Francis Cleyn (Biographical details)

Francis Cleyn (designer; German; Danish; British; Male; 1582 - 1658)

Also known as

Cleyn, Francis; Clein, Francis; Clein, Franz


One of the most significant artists working in England in the first half of the seventeenth century, although one whose multifarious activities are extremely difficult to track. He was born in Rostock, on the Baltic, and seems to have been trained in the Netherlands. During the 1610s he was in Italy, and from 1617 was employed by Christian IV of Denmark on decorative paintings for the Castle of Rosenborg. He first came to England on a visit in 1623, and made such an impression that James asked Christian (James's brother-in-law) to release him. On his arrival in 1625 he was granted denization and a pension of £100 for life.
A list of works that he had executed for Charles before 1631 includes designs for a triumphal arch and the great seal, copies of two of Raphael's tapestry cartoons, and a crucifix and other paintings for the Queen. His principal job, however, was as the designer of tapestries for the factory in Mortlake, first established in 1619, a business that was of great interest and concern to Charles I. In 1627 a house was built for him at Mortlake, and Vertue (I p.59) transcribed from the parish register the dates of birth of five children born between 1625 and 1632. After Sir Francis Crane's death in 1636, when Charles took over the factory and installed Sir James Palmer as manager, Clein's salary was raised to £250 a year, out of which he was expected to pay an assistant. Clein retained his association with Mortlake even under the Commonwealth, which, perhaps surprisingly, kept up the tapestry manufacture.
A drawing for the engraved title page of John Speed's 'Theatre of the Empire of Great Britain', later edition, post 1625?, attributed to Clein, is in the NGS (D 960).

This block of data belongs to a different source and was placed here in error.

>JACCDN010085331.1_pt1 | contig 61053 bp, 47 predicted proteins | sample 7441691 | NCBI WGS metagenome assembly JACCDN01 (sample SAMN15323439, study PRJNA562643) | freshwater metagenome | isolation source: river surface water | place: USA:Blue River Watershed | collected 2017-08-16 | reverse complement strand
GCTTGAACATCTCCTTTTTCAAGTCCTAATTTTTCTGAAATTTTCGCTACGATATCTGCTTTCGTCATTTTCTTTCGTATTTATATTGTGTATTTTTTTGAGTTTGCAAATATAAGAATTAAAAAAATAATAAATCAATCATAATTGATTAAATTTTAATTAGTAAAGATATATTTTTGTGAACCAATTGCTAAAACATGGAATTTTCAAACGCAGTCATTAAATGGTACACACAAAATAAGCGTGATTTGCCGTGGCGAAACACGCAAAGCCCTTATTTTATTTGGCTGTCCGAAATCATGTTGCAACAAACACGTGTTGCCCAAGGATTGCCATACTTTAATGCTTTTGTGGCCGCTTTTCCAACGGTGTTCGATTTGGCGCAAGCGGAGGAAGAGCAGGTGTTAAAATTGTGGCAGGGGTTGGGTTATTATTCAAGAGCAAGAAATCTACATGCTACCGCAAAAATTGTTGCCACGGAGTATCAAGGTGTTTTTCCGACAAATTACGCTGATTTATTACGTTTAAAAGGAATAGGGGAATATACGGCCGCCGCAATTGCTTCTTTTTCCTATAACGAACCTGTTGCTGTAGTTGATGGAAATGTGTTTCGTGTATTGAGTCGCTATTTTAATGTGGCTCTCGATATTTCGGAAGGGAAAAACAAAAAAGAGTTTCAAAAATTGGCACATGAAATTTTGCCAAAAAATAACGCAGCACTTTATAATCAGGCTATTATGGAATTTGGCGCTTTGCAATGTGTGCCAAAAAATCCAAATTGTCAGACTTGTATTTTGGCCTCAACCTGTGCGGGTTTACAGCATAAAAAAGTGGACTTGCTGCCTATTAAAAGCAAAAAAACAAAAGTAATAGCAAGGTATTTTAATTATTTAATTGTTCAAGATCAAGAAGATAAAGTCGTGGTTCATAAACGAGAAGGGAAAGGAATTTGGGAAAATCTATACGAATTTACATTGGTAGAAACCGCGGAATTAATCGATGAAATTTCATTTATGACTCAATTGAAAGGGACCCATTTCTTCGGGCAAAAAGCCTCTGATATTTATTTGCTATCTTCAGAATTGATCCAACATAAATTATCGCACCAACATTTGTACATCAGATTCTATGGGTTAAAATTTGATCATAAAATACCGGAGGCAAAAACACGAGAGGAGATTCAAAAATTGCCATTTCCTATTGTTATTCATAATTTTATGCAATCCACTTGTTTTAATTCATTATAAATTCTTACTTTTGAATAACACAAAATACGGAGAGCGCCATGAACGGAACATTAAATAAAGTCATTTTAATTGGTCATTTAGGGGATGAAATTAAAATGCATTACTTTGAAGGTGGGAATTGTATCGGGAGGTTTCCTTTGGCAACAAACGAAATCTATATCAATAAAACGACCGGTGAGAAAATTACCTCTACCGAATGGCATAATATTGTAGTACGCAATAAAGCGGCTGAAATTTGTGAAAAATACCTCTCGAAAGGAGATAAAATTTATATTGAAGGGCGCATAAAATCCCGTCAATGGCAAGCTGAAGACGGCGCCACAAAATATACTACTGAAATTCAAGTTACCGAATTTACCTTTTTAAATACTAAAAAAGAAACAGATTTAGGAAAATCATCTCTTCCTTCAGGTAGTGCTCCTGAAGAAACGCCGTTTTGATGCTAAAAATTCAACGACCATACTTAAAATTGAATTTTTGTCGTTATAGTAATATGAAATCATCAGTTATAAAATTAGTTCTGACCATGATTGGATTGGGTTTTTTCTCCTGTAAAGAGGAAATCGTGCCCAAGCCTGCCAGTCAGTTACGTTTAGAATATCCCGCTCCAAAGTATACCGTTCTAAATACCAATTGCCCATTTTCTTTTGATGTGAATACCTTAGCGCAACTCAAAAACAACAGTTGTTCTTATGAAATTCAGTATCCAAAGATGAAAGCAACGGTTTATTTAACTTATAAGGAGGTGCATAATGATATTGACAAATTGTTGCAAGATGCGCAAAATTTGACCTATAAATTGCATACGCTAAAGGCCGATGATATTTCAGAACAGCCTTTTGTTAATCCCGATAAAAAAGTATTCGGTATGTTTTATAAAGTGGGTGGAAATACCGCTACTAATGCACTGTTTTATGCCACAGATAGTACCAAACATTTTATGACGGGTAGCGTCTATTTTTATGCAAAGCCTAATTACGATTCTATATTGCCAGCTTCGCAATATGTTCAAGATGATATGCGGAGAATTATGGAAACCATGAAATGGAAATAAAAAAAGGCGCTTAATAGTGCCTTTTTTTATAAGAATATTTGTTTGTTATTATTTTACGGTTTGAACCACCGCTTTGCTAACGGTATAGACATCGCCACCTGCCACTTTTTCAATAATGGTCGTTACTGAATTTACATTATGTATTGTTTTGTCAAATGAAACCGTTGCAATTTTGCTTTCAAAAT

Clein is also documented to have made many interior decorations for country houses, of which only those at Ham have survived. Some Italianate shell-backed chairs from Holland House (now in the Victoria and Albert Museum) are thought to be by him. He told Symonds that he had been Dobson's master.
By 1642 the Civil War forced Charles to cease all his subsidies to Mortlake, and the loss of his annual wages must have affected Clein severely. One consequence was that he turned his attention to printmaking, and almost all his printed designs belong to the period from 1645 until his death. In 1653 he was living near Covent Garden, where he was visited by Richard Symonds, who made a list of the paintings in his possession. He died at Mortlake and was buried at St Paul's Covent Garden on 23 March 1658.


Hollstein (German) (26 nos); H. Geissler, 'Zeichnung in Deutschland: deutsche Zeichner 1540-1640, vol.2, Stuttgart, Staatsgalerie, 1979, pp. 144 -145; ECM & PH, pp. 283-6; A. Griffiths, 'Print in Stuart Britain' BM 1998 p.118, from which the biography below is taken (with list of prints by and after); 'Hilliard to Hogarth', BM 1987, pp.70-1; T. Campbell, 'A Consideration of the Career and Work of Francis Clein', MA diss, Courtauld, 1987